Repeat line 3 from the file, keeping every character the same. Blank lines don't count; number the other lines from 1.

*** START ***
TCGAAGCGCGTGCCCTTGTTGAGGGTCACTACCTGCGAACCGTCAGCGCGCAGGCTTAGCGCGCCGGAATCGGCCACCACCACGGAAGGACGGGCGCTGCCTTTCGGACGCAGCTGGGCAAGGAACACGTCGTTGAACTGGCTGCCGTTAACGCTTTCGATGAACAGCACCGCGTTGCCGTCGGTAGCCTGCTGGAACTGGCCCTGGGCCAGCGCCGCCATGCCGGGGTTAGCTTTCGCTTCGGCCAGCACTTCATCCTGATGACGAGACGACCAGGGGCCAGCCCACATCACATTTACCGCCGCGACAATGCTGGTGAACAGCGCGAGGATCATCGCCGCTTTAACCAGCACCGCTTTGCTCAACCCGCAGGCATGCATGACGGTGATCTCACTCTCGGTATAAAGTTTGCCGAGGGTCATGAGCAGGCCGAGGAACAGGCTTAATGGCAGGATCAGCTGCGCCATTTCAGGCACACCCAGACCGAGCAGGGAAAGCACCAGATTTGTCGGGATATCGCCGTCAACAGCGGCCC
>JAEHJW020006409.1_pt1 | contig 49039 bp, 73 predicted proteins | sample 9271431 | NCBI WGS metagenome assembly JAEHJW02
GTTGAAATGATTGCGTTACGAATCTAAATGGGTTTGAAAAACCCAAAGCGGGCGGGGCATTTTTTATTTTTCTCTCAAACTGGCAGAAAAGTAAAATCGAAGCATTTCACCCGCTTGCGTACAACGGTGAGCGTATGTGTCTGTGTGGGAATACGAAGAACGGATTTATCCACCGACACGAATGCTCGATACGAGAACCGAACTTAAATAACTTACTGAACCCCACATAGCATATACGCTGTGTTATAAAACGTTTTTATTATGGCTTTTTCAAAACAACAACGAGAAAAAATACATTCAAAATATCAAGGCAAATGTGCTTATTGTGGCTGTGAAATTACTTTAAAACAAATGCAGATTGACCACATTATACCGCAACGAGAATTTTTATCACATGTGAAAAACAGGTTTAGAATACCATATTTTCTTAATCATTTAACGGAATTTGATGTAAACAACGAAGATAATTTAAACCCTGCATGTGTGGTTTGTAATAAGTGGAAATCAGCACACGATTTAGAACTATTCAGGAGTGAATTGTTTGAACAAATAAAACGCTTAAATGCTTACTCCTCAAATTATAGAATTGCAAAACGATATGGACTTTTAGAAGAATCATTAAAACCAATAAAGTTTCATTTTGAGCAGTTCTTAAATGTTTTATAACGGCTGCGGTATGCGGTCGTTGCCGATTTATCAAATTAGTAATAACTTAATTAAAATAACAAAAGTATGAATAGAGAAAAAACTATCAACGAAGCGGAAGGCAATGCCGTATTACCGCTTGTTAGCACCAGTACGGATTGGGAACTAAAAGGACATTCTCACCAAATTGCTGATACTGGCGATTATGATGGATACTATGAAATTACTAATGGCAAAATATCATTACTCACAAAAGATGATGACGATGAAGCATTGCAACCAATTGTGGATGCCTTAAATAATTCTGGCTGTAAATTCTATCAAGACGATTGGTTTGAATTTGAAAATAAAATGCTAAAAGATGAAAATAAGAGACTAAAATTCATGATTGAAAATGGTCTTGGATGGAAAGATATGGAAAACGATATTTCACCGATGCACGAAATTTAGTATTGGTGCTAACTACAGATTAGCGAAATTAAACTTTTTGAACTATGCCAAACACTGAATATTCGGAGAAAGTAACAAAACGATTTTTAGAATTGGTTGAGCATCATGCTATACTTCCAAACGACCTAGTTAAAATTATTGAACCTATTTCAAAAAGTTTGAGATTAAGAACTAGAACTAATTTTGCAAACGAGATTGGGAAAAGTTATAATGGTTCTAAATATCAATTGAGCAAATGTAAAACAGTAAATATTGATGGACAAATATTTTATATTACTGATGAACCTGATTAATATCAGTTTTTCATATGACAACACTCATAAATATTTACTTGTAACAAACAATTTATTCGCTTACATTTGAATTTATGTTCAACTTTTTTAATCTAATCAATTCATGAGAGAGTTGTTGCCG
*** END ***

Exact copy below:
GTTGAAATGATTGCGTTACGAATCTAAATGGGTTTGAAAAACCCAAAGCGGGCGGGGCATTTTTTATTTTTCTCTCAAACTGGCAGAAAAGTAAAATCGAAGCATTTCACCCGCTTGCGTACAACGGTGAGCGTATGTGTCTGTGTGGGAATACGAAGAACGGATTTATCCACCGACACGAATGCTCGATACGAGAACCGAACTTAAATAACTTACTGAACCCCACATAGCATATACGCTGTGTTATAAAACGTTTTTATTATGGCTTTTTCAAAACAACAACGAGAAAAAATACATTCAAAATATCAAGGCAAATGTGCTTATTGTGGCTGTGAAATTACTTTAAAACAAATGCAGATTGACCACATTATACCGCAACGAGAATTTTTATCACATGTGAAAAACAGGTTTAGAATACCATATTTTCTTAATCATTTAACGGAATTTGATGTAAACAACGAAGATAATTTAAACCCTGCATGTGTGGTTTGTAATAAGTGGAAATCAGCACACGATTTAGAACTATTCAGGAGTGAATTGTTTGAACAAATAAAACGCTTAAATGCTTACTCCTCAAATTATAGAATTGCAAAACGATATGGACTTTTAGAAGAATCATTAAAACCAATAAAGTTTCATTTTGAGCAGTTCTTAAATGTTTTATAACGGCTGCGGTATGCGGTCGTTGCCGATTTATCAAATTAGTAATAACTTAATTAAAATAACAAAAGTATGAATAGAGAAAAAACTATCAACGAAGCGGAAGGCAATGCCGTATTACCGCTTGTTAGCACCAGTACGGATTGGGAACTAAAAGGACATTCTCACCAAATTGCTGATACTGGCGATTATGATGGATACTATGAAATTACTAATGGCAAAATATCATTACTCACAAAAGATGATGACGATGAAGCATTGCAACCAATTGTGGATGCCTTAAATAATTCTGGCTGTAAATTCTATCAAGACGATTGGTTTGAATTTGAAAATAAAATGCTAAAAGATGAAAATAAGAGACTAAAATTCATGATTGAAAATGGTCTTGGATGGAAAGATATGGAAAACGATATTTCACCGATGCACGAAATTTAGTATTGGTGCTAACTACAGATTAGCGAAATTAAACTTTTTGAACTATGCCAAACACTGAATATTCGGAGAAAGTAACAAAACGATTTTTAGAATTGGTTGAGCATCATGCTATACTTCCAAACGACCTAGTTAAAATTATTGAACCTATTTCAAAAAGTTTGAGATTAAGAACTAGAACTAATTTTGCAAACGAGATTGGGAAAAGTTATAATGGTTCTAAATATCAATTGAGCAAATGTAAAACAGTAAATATTGATGGACAAATATTTTATATTACTGATGAACCTGATTAATATCAGTTTTTCATATGACAACACTCATAAATATTTACTTGTAACAAACAATTTATTCGCTTACATTTGAATTTATGTTCAACTTTTTTAATCTAATCAATTCATGAGAGAGTTGTTGCCG